In order to fully understand the dynamics during a chemical reaction, scientists must be able to study all movements of atoms and molecules on their basic time scale.
Molecules rotate in the range of picoseconds (10-12 s), their atoms vibrate in the range of femtoseconds (10?15 s), and the electrons move in the range of attoseconds (10-18 s). ETH professor Hans Jakob Wörner and his group have now succeeded in generating the world's shortest laser pulse with a duration of only 43 attoseconds.
More generally speaking, this laser pulse is the shortest controlled event that has ever been created by humans. The researchers can now observe in high detail how electrons move within a molecule or how chemical bonds are formed.
Breaking down transition states
Starting from an infrared laser, the researchers generate a soft X-ray laser pulse with a very large spectral bandwidth. As a result, various elements including phosphorus and sulphur can be directly observed by exciting their inner-shell electrons. Both elements are present in biomolecules, and it is now possible to observe them with unprecedented time resolution.
But what is the advantage of being able to observe the reaction steps now with even higher resolution? "The faster a charge transfer can take place, the more efficiently a reaction can proceed", says Prof. Wörner. The human eye for example is very efficient when it comes to converting photons into nerve signals.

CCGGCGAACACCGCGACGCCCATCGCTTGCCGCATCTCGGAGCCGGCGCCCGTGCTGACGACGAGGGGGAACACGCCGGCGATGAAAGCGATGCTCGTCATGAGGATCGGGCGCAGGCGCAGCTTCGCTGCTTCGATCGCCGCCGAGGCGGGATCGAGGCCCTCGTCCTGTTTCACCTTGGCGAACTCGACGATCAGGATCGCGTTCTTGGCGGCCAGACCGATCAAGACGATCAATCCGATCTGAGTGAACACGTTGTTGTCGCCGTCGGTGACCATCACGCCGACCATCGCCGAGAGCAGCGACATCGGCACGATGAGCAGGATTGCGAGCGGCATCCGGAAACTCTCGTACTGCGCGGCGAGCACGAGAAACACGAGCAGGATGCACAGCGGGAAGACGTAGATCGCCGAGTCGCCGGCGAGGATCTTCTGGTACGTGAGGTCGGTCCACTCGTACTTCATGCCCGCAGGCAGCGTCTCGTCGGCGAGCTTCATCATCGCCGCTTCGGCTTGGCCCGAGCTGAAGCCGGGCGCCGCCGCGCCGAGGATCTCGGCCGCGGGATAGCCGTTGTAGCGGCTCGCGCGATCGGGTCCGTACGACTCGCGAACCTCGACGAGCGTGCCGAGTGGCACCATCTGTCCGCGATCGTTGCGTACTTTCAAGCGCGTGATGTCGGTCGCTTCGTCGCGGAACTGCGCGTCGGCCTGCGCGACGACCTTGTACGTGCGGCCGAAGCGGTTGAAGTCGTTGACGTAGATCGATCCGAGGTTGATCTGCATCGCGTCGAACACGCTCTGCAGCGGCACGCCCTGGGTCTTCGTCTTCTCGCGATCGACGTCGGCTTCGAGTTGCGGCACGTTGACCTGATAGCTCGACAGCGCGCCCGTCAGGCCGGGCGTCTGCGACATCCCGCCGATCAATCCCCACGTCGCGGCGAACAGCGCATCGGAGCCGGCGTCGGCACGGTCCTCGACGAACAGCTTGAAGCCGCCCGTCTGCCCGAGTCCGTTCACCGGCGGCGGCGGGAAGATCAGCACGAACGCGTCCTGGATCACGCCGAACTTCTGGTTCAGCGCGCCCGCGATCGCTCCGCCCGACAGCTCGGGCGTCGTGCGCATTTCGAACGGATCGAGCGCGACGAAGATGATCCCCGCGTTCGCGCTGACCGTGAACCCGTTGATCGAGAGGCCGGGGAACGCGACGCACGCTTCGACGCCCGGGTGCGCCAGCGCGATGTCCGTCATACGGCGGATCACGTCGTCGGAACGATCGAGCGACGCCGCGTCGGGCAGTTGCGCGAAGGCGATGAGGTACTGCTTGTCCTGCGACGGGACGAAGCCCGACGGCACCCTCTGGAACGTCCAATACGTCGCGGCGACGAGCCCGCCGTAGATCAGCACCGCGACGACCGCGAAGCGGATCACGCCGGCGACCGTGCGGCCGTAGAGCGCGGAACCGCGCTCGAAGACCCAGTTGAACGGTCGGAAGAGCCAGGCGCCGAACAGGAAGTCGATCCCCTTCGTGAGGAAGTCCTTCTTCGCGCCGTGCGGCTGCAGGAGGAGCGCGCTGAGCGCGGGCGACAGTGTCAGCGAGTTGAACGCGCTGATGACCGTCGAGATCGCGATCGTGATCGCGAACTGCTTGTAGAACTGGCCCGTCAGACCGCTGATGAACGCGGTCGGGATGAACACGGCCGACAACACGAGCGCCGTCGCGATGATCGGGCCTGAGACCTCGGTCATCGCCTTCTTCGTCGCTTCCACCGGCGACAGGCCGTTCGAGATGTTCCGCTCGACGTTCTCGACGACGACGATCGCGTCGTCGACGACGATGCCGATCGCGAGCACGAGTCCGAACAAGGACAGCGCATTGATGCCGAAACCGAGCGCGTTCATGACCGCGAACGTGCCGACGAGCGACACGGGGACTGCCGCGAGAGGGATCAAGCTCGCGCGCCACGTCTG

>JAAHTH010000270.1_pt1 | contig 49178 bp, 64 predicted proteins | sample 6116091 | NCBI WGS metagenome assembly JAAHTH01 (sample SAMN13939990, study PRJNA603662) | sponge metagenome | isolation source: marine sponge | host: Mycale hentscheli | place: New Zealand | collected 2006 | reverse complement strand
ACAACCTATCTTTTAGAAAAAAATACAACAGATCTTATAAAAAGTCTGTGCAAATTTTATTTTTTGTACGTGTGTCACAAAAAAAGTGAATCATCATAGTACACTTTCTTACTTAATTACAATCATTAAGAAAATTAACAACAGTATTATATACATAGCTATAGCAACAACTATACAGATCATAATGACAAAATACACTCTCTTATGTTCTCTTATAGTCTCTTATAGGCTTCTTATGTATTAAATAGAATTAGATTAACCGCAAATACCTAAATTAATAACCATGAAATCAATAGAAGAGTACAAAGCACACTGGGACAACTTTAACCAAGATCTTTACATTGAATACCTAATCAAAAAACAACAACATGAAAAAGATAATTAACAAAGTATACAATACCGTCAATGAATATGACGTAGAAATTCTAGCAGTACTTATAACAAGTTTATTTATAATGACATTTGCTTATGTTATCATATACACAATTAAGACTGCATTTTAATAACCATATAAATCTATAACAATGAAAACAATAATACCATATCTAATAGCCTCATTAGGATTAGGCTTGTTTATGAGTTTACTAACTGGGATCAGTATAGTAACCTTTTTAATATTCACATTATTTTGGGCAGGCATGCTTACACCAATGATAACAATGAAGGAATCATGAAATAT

In rhodopsin, a visual pigment in the retina, the photosensitive molecule retinal is prearranged in such a way that its structure can change extremely fast through the absorption of only a single photon. This enables the visual process even in twilight. A much slower reaction would render vision impossible, because the energy of the photon would be converted to heat in only a few picoseconds.
Attosecond spectroscopy could contribute to the development of more efficient solar cells since it is now for the first time possible to follow the process of excitation through sunlight up to the generation of electricity step by step. A detailed understanding of the charge transfer pathway could help optimizing the efficiency of the next generation of photosensitive elements.
Optical manipulation of the reaction process
Attosecond laser spectroscopy is not only suitable for mere observation, Prof. Wörner explains. Chemical reactions can also be directly manipulated: Using a laser pulse can alter the course of a reaction - even chemical bonds can be broken by stopping the charge shift at a certain location in the molecule. Such targeted interventions in chemical reactions have not been possible until now, since the time scale of electron movement in molecules was previously unreached.
The group of Prof. Wörner is already working on the next generation of even shorter laser pulses. These will make it possible to record even more detailed images, and thanks to a wider X-ray spectrum even more elements can be probed than before. Soon it will be possible to follow the migration of electrons in more complex molecules with an even higher time resolution.